Schools chief spearheading creation of $25M community center

When Superintendent Jim Wagner looks at George Grace Field, he doesn’t just see an empty snow-covered field. He sees potential. He sees what he hopes will be the future.

Call it his field of dreams.

“This community center I am proposing to build on George Grace Field would set us apart from some communities in the state and make us comparable to others,” Wagner said. “It gives Buffalo the opportunity to be a legit contender and to attract visitors from around the state.”

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Business Council Welcomes New Board Members

This month, we welcome four new members to the Wyoming Business Council board of directors, and we bid farewell to four whose terms have ended. We had the opportunity to meet the new board members and glean some wisdom from some of the outgoing members.


Great Ideas: Wyoming Teacher Co-Founds App to Showcase Students’ Whole Stories

As a teacher at Sheridan High School, Adam Metcalf got to know some remarkable kids.

Big standardized tests were a breeze for some, but many were overcoming significant personal obstacles or learning differences just to make it to graduation. They had inspirational stories and never-give-up attitudes, but, often, less-than-stellar test scores.

And yet those test scores often determined their options – or lack thereof – for life after high school.

“A lot of my students had unique stories to share,” he said. “I wanted to celebrate the stories of those students to help college admissions people see their value, even if their test scores weren’t stellar.”

So, in 2013, he and a team of three other friends came up with ZeeMee (a clever twist on “see me,”) a free app that allows students to share videos with colleges in the application process, with the goal of helping students be seen as more than the sum of their test scores.

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The Broadband Guy – How Networking is Saving Wyoming’s Small Towns

It’s a frigid, blustery January day in Guernsey, Wyoming.

As snow flurries whip through the air, a helmet-clad man climbs into a bucket lift, hoisting himself to the top of a tower on the city’s perimeter. He and a teammate hang antennas, run cables, connect wires and test circuits.

The rattling din of diesel engines cuts through the small-town quiet. There are more wandering antelope, curiously pricking up their ears at the commotion, than humans out on this grassy, windblown prairie.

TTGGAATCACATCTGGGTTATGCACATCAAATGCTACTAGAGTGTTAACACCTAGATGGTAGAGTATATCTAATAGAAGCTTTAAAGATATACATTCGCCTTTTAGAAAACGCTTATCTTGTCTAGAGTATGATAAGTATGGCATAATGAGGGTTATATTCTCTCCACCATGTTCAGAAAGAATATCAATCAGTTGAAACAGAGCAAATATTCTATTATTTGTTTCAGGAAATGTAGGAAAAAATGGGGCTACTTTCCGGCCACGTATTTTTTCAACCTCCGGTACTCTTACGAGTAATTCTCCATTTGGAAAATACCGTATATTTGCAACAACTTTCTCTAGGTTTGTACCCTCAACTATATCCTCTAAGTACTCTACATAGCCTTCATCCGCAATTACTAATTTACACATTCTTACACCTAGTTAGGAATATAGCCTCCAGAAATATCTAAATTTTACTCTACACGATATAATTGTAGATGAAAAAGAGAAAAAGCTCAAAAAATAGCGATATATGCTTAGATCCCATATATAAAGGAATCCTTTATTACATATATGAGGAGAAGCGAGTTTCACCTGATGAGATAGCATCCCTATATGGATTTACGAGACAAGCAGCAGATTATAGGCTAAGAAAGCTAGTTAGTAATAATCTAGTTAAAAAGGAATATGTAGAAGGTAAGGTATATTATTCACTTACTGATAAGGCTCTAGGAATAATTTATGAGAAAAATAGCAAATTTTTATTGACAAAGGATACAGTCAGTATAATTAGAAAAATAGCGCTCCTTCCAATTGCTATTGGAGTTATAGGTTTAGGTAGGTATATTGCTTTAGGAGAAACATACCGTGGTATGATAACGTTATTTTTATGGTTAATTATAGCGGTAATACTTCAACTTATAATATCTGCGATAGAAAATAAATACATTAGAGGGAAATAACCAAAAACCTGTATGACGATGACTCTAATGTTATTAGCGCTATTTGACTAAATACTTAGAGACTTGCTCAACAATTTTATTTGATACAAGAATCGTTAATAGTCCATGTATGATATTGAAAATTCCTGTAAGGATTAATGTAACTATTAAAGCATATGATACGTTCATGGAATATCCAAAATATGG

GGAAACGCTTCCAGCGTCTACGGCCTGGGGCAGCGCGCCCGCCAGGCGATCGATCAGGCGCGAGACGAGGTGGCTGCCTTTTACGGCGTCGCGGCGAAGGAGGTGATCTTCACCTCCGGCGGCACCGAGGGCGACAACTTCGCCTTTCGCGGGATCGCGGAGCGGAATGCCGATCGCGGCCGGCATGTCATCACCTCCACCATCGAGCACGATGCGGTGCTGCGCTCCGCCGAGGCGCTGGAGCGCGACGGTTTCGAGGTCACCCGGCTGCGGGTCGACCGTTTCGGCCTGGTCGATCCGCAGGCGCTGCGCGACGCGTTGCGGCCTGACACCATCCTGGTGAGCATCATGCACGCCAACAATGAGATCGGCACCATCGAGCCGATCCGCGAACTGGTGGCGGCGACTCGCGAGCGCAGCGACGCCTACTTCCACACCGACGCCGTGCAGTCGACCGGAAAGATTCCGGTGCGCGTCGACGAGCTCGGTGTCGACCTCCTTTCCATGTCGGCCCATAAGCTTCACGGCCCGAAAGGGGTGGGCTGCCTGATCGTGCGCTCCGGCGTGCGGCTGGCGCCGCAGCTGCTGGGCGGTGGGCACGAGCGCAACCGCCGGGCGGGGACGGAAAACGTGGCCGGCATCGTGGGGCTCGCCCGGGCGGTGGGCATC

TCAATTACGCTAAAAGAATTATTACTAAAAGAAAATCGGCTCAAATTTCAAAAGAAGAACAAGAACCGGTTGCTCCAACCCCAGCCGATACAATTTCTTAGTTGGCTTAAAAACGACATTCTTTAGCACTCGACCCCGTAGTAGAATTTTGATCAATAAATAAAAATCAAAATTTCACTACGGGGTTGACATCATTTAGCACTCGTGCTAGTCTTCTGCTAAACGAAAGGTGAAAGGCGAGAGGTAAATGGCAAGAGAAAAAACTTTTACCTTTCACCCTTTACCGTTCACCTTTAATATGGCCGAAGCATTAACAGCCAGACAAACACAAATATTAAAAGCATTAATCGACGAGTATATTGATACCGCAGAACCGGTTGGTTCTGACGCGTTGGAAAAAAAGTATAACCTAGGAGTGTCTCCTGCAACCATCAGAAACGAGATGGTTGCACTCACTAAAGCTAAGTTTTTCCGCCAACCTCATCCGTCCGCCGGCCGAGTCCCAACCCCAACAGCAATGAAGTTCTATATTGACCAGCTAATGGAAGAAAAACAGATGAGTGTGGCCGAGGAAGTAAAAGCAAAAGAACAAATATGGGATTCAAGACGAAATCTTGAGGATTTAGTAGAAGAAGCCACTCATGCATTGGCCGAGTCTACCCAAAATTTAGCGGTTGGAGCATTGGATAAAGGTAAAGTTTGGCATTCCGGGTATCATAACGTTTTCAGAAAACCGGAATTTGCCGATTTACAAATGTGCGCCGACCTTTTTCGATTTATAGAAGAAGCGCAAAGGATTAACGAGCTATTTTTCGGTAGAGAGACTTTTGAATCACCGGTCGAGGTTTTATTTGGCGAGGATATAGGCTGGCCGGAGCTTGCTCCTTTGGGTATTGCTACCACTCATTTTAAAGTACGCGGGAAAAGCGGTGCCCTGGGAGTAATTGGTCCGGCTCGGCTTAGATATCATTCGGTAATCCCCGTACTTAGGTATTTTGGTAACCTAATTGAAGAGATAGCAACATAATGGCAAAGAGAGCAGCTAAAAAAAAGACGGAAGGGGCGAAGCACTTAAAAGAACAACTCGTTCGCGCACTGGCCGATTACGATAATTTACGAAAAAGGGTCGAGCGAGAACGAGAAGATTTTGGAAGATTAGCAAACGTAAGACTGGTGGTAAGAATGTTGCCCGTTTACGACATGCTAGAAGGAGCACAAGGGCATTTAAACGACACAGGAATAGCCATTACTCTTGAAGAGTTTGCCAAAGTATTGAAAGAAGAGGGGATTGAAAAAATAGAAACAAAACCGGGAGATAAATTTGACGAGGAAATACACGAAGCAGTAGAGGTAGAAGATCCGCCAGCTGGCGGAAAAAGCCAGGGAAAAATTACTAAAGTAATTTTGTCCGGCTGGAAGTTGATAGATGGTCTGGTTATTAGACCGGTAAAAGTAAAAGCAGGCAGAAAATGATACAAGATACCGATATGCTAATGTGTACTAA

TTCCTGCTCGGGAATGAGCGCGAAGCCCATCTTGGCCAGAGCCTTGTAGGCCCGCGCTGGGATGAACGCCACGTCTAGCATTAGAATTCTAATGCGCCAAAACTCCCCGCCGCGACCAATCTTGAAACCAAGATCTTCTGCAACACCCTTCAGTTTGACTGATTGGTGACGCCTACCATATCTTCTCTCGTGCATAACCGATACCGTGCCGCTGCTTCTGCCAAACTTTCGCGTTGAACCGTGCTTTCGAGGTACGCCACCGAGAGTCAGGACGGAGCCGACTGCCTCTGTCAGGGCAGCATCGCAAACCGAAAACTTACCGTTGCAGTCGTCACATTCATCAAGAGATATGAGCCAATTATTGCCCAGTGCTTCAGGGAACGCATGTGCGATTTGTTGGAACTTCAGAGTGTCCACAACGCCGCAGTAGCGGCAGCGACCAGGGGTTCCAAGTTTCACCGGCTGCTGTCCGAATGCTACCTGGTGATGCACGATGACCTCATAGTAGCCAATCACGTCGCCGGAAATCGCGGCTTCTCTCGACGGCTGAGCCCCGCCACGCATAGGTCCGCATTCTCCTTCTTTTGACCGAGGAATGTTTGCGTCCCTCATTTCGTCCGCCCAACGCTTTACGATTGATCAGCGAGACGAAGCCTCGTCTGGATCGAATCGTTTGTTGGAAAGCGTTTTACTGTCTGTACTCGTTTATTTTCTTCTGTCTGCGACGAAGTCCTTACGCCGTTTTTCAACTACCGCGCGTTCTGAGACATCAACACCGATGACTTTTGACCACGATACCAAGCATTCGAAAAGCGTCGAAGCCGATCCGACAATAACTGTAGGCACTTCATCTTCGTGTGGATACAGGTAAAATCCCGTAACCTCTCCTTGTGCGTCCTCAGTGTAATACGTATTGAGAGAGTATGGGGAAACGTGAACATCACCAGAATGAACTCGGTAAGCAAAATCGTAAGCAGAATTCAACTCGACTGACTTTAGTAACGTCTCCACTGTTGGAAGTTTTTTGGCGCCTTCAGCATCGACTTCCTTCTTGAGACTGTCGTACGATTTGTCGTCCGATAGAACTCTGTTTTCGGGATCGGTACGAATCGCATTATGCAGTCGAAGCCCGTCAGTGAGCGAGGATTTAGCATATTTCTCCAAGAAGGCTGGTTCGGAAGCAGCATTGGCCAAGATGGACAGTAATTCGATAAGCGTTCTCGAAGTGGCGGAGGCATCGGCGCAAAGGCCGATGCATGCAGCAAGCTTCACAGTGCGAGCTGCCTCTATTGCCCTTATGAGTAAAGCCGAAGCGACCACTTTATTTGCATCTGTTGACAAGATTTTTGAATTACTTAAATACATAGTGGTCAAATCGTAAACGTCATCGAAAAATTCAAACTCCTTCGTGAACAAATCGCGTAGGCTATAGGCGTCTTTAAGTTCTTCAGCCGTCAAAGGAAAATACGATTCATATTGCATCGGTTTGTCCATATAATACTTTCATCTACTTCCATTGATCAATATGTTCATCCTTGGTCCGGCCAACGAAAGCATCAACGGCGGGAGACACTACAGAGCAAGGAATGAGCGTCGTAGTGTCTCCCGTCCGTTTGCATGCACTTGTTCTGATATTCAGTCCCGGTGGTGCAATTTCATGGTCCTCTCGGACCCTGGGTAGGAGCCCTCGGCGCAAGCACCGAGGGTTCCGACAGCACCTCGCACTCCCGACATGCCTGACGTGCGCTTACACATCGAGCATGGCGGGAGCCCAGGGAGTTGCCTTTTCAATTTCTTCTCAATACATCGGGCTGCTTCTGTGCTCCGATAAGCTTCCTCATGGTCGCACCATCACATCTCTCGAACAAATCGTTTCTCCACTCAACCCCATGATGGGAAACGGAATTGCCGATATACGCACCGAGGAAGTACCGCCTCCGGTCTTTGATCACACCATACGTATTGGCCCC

About 1,151 people call this single-square-mile town in southeast Wyoming home, according to census estimates.

Guernsey’s remoteness, with its ample fresh air and breathing room, appeals to many of its residents; but it comes with challenges. For one: internet.

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Grown in Wyoming Announces New Website Features

Wyoming growers and producers can now join, renew membership and purchase program materials like stickers and decals online through the new and improved Grown in Wyoming website.

Grown in Wyoming is a state-branded program run by the Wyoming Business Council, the state’s economic development agency. Members receive digital marketing perks through Grown in Wyoming’s social media and website, in addition to the opportunity for additional sales through the Mercantile and Farmer’s Market at the Wyoming State Fair each summer.

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The Business Council Kickstarts Three Wyoming Companies

Three Wyoming startups received $170,000 from two Wyoming Business Council grant programs.

This money provides the potential for the creation of 21 to 35 jobs in the next three years.

The two programs, called Kickstart:Wyoming and SBIR Matching, are developed from economic diversification legislation passed in the 2018 Wyoming Legislature. This is one of several bills created based on recommendations from the Economically Needed Diversification Options for Wyoming executive council.

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Area 59 Makerspace Sparking Creativity in Gillette